Last night, the Sacramento City Council voted 5-3 approving an ordinance allowing the licensed cultivation of marijuana within the city limits.
The ordinance allows pot growers to apply for conditional use licenses to legally operate within the city limits, and potential licensees would need to include a “neighborhood responsibility plan” to gauge how their business would impact their surrounding communities.
Passage of the ordinance comes two weeks after California voters approved Proposition 64, which allows for the recreational use of marijuana.
Among other regulations included in the Sacramento city ordinance, dispensaries would only be allowed to operate in enclosed buildings. State law prohibits dispensaries from operating within 600 feet of a school.
Councilmember Jay Schenirer crafted the ordinance following the narrow defeat of Measure Y in June 2016. The initiative, also known as the Sacramento Children’s Fund, would have increased the tax on marijuana cultivation to five-percent, with revenue dedicated to children and youth services.
While many local politicians and youth advocates supported the initiative, Schenirer was the only Councilmember to sign the official argument in favor of Measure Y.
“What we are doing I think, is choosing to be responsible”, said Schenirer last night regarding the city ordinance. “Choosing to regulate an industry that currently exists, and as some of the speakers said, is not going away.”
“I think that we do need to protect our neighborhoods”, said Schenirer, “and I think that strict regulation offers us the best opportunity to do that.”
Schenirer also made a point of thanking Councilmember Eric Guerra for working together with him, while acknowledging he has not been able to speak with Councilmember Allen Warren due to the Brown Act. Both individuals represent districts with the highest concentrations of dispensaries in the city.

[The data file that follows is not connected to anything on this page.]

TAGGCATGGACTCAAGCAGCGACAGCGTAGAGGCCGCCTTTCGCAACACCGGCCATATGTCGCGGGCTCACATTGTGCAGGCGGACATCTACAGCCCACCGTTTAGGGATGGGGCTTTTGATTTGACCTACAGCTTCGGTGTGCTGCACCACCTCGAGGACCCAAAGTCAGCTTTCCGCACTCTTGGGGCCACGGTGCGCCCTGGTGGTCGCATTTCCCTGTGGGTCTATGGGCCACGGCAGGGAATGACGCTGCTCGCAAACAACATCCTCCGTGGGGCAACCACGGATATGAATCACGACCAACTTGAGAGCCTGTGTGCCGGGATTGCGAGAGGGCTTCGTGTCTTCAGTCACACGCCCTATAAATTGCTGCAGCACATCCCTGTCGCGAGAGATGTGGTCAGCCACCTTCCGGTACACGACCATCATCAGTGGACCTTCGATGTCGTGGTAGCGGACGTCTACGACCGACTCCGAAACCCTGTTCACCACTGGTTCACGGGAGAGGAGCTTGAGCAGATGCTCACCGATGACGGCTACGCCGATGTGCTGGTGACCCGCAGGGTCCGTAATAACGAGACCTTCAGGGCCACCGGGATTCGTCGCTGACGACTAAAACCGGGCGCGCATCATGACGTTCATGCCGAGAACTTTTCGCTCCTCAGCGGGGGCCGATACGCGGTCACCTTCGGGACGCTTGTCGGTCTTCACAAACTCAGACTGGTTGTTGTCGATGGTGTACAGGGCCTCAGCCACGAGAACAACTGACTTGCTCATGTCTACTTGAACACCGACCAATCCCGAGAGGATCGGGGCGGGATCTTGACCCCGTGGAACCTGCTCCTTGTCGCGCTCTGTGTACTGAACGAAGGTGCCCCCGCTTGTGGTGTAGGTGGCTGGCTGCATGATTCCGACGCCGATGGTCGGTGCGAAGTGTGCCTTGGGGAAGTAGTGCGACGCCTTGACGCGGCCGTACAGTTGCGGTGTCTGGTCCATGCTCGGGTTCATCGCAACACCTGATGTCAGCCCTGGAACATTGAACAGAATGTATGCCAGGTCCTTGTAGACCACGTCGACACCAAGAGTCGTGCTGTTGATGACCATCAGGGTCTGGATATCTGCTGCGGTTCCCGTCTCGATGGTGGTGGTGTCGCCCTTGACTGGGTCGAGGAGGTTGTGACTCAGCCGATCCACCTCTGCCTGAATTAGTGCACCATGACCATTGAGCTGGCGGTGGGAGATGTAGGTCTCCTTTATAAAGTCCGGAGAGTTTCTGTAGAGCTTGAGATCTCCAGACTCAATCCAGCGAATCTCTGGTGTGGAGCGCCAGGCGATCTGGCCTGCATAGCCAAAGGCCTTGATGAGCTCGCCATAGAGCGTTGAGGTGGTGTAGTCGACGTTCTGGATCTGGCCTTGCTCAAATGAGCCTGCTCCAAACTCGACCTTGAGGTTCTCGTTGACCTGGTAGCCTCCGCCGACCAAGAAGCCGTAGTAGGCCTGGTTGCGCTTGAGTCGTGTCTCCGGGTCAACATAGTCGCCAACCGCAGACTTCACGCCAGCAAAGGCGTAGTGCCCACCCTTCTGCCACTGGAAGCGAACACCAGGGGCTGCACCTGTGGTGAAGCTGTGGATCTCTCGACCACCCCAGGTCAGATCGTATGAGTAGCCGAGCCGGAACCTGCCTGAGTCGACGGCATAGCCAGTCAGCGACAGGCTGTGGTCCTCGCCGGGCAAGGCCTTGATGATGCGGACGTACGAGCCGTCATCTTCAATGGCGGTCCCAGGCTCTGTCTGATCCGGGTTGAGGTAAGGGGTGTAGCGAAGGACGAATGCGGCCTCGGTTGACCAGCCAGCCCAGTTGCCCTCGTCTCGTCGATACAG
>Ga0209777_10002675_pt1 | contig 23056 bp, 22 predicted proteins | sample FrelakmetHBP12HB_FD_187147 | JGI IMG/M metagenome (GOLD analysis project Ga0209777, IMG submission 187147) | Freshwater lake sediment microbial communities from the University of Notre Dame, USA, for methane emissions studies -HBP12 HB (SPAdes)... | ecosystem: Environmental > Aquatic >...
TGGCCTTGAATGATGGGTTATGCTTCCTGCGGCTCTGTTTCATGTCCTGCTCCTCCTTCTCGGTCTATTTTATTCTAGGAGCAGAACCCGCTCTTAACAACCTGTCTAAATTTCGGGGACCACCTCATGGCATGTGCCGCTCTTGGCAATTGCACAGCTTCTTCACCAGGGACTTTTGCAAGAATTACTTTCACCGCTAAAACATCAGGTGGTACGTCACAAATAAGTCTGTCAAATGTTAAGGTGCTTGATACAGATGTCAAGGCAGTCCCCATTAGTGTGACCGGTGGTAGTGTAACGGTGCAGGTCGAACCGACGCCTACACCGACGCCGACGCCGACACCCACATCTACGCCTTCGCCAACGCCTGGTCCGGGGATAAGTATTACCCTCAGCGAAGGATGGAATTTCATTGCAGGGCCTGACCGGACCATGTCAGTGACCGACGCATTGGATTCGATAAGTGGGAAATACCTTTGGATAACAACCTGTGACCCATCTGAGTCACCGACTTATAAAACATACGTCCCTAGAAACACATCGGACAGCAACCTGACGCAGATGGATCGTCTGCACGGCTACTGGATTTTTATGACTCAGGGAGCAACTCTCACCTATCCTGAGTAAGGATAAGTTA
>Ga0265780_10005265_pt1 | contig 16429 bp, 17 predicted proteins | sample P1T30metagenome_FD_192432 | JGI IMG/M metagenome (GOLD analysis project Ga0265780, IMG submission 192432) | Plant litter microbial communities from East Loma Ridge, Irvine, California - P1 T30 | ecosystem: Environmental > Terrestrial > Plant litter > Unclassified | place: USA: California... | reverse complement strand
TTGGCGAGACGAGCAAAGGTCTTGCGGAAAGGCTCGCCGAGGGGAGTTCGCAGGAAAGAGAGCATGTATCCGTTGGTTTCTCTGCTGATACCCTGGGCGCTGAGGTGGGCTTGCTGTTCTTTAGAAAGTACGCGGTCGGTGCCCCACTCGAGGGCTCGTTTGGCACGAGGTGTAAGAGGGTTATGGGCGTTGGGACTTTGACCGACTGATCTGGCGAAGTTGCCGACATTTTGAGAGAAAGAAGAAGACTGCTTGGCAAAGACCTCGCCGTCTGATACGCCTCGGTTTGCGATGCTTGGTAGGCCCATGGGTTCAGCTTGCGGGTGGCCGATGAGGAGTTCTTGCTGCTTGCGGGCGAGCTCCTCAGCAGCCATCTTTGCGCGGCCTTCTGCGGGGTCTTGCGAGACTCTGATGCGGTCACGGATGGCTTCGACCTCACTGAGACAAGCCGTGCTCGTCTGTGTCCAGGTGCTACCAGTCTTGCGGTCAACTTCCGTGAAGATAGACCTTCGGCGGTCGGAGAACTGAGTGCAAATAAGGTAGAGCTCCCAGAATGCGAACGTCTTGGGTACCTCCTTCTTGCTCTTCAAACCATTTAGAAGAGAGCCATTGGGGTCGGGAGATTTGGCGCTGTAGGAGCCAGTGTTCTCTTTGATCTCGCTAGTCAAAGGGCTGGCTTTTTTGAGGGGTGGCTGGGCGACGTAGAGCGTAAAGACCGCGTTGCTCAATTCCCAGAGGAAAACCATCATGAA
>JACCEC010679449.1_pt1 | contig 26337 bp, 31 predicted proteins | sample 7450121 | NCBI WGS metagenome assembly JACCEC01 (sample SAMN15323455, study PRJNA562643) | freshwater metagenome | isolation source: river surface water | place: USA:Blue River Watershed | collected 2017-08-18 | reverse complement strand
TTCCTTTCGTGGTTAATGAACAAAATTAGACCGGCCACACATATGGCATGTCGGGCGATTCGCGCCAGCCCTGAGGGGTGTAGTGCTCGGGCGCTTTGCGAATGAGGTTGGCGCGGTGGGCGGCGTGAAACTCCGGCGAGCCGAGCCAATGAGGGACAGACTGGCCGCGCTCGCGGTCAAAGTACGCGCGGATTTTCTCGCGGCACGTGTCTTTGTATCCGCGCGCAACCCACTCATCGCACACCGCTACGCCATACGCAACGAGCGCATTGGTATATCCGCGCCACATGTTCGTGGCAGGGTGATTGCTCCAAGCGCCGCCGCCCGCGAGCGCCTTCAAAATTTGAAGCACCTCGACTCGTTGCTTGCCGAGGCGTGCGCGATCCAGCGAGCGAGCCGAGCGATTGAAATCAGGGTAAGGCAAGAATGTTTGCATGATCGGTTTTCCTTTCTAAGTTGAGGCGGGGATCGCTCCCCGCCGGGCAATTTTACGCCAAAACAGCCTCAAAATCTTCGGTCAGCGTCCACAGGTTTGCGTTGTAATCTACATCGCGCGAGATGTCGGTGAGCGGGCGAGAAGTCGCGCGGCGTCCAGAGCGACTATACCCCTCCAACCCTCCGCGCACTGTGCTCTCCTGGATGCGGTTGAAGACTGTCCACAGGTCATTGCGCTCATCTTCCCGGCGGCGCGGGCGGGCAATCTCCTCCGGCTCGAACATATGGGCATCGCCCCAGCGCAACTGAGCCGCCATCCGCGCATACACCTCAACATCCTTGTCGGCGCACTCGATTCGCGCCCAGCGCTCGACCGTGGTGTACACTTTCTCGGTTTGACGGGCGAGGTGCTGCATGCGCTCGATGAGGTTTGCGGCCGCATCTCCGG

Warren outlined his proposals in a letter, one of which asking to keep funds from dispensary’s annual licensing fees in the districts where they are generated.
“That would come back in a resolution to this council at a later point,” said Schenirer as he addressed Warren’s proposal regarding licensing fees.
“That would be essential to me,” said Warren.
“I’m one-hundred percent in support of that,” responded Schenirer. “Those funds would stay in the neighborhood or district they are from.”
“I think the district is good enough,” replied Warren.
“Because you’ll have the most funds,” Jay replied.
Schenirer and Warren continued to discuss the letter until Warren decided to discuss the potential impact of the ordinance.
“We need to help people understand the full impacts,” Warren said, “This is not just a money making opportunity for a select group of people.”
Guerra’s comments mirrored Schenirer’s in support of the ordinance.
“For me at least, this ordinance is intended to go after all the illegal marijuana grows in open air,” said Guerra.
Councilmember’s Jeff Harris and Angelique Ashby joined Warren in criticizing the ordinance.
“I feel this proposal is half-baked,” said Harris. “The reason we’ve spent two and a half hours on this already is because we havent done our normal process.”
“If we had time to look at this, and all of you had time to read it, we’d have something really to discuss here,” said Harris. “What we’ve got here is a neighborhood response plan that is marginally legal, maybe not even functional.”
Ashby echoed Warren’s concerns regarding lack of staff to handle new cultivation.
“I sit up here as someone who represents a new growth area,” said Ashby. “The Planning Department is completely overburdened with projects just in my district. I don’t know how we’d shift people around. You can borrow money left, right, and sideways. It’s not going to make any difference when you need to hire people specifically for this function.”
Ultimately, the council voted voted 5-3 in support. Ashby, Warren, and Harris voted against the ordinance.
“This is the best we can do short of going back to the ballot,” said Schenirer.